They never experienced a divided Germany. But do they still feel walls in the country? DW commissioned FORSA to survey those in Germany born in 1989 and 1990 about how they see themselves, their country and the future.
The good news first: The overwhelming majority of those surveyed in Germany born in 1989 and 1990 think German reunification was a good thing.
Around three-quarters said the fall of the Berlin Wall in 1989 and German reunification in 1990 were the most important events in Germany in the past 30 years. They agree on that point, even though none of today's 25-year-olds - "Generation 25" - were around to experience those historical moments.
But when it comes to differences in mentality between eastern and western Germany, Generation 25 is divided. Fifty-one percent say that there are no longer differences between the regions, more than a quarter century after the fall of the Berlin Wall. But 46 percent see it differently.
Survey participants who've spent most of their lives in eastern Germany say there are major differences in mentality among Germans from the East and the West. Those who grew up in western Germany feel there are fewer differences. Even though they have all only experienced Germany as one united country, the bygone division still has an impact.
Clichés: Capitalist West, xenophobic East
According to the FORSA survey, long-standing stereotypes still seem to be widespread. Nearly half of those questioned said that money and status are more important to western Germans. And 38 percent believe that career plays a bigger role in the West than in the East.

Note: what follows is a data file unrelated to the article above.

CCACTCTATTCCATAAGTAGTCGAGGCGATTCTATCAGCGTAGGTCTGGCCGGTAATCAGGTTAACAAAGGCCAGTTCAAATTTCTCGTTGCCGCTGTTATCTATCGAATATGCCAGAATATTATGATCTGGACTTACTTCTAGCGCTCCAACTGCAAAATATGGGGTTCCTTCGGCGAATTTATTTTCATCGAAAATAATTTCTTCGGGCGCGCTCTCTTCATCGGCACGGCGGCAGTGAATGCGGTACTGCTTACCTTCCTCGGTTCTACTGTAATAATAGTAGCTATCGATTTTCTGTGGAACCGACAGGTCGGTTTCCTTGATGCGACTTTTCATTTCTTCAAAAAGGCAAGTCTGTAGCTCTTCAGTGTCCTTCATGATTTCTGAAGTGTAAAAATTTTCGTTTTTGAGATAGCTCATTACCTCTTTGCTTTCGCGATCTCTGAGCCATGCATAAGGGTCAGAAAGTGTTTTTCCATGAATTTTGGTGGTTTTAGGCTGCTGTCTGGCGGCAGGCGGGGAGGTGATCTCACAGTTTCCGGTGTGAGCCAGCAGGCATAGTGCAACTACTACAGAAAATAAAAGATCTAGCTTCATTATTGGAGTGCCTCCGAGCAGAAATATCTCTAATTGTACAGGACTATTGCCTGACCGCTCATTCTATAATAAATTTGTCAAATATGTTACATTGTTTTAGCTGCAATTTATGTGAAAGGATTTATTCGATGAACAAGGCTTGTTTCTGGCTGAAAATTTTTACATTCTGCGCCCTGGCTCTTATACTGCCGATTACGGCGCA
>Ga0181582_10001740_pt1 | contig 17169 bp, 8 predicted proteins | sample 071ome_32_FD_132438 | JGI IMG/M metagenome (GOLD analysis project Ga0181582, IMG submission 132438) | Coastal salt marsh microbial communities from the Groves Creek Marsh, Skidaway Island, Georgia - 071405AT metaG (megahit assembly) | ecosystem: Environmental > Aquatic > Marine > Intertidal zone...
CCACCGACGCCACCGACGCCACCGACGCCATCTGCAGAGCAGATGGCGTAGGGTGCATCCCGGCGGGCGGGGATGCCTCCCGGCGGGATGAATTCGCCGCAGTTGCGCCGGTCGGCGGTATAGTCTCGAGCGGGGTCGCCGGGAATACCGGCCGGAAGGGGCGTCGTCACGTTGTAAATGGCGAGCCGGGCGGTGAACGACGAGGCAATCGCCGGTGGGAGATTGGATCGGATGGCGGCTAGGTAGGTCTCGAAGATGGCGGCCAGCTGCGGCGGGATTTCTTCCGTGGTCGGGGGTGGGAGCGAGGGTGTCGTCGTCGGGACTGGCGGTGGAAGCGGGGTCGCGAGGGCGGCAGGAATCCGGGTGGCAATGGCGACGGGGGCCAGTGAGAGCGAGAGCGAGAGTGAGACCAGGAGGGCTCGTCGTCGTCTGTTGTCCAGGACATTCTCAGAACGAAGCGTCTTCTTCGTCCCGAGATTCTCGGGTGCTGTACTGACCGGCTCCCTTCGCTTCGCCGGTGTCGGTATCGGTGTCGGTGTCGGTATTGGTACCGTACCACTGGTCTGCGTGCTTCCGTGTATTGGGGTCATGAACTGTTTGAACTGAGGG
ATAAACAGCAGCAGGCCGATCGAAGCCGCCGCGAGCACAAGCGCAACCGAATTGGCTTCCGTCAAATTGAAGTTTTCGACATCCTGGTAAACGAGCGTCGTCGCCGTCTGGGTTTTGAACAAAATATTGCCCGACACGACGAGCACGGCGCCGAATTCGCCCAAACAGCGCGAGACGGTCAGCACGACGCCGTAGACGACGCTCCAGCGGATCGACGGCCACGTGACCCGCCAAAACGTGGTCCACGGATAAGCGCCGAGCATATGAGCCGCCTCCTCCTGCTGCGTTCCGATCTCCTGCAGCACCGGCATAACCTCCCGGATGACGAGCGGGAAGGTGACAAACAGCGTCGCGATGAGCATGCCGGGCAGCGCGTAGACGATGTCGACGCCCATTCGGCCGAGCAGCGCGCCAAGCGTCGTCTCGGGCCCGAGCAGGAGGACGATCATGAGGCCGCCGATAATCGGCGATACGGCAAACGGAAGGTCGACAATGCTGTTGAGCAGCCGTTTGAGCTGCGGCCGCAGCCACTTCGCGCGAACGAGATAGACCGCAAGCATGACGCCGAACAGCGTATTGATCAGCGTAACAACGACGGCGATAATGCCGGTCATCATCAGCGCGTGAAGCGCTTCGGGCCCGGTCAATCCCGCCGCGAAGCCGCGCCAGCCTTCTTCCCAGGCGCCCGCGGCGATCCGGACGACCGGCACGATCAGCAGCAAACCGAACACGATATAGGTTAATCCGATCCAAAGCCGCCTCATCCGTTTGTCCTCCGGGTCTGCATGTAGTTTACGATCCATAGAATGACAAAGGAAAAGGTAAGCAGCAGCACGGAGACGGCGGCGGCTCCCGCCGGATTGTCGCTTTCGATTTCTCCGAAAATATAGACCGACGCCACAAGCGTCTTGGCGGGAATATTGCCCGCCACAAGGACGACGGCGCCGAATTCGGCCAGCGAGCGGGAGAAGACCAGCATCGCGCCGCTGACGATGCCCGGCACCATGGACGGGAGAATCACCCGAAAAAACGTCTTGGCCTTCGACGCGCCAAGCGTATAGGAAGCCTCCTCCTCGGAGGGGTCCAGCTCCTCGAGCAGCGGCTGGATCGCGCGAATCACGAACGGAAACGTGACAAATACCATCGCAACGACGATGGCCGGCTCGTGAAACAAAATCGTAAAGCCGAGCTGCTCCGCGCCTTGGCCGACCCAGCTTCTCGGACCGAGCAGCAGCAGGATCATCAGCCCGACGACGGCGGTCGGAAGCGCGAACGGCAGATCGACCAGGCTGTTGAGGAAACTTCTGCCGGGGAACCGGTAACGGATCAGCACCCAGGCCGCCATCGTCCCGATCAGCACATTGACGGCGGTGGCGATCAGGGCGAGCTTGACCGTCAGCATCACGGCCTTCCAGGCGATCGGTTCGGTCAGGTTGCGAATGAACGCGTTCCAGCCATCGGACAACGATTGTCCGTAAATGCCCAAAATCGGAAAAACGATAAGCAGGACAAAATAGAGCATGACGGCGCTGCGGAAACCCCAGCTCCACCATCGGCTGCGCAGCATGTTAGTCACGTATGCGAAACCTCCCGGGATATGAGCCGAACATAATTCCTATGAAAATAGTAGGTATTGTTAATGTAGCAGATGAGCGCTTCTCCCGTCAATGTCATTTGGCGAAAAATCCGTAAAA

On the other hand, eastern Germany is still considered to have strong xenophobic tendencies than the other side of the country.
However, another old stereotype seems to be dwindling: Relatively few - 22 percent - think that eastern Germans complain more than western Germans.
Generation of fun-loving optimists
Generation 25 is unified on at least one thing: They're clearly optimistic about the future. The vast majority of those born in 1989 and 1990 - 82 percent - take a positive view on life, according to the FORSA survey. Considering the recent economic crises and the current refugee crisis in Europe, that's not a given.
When it comes to priorities in life, 25-year-olds on both sides of the country have a lot in common. For three-quarters of those surveyed, personal relationships with friends and family play a very important role.
Fun certainly doesn't take a back seat for this generation. Nearly half of the participants said having fun was very important to them. Money was very important to just nine percent, equally distributed across both sides of the country.
An apathetic, apolitical generation?
Just 35 percent of participants are involved in a political or social cause. When it comes to politics, only six percent are active at a local or national level.
Nevertheless, they are not as disinterested at it may seem. Nearly a quarter of them say they're actively involved in fighting poverty and social injustice in Germany. That's a lot compared to the overall population, where only nine percent are similarly active.
Among the Generation 25 respondents, 43 percent said that social justice is very important to them.
The representative survey was conducted by the research institute FORSA and commissioned by Deutsche Welle. Germany's Generation 25 has more commonalities than differences, no matter where in the country the individuals were raised. That's particularly true when it comes to attitudes regarding career and private life, even though some stereotypes about the East and West still remain.
The children of German reunification reflect the process of coalescence that has been going on for a quarter century and is far from complete. In another 25 years, their children are bound to take a whole new view on Germany.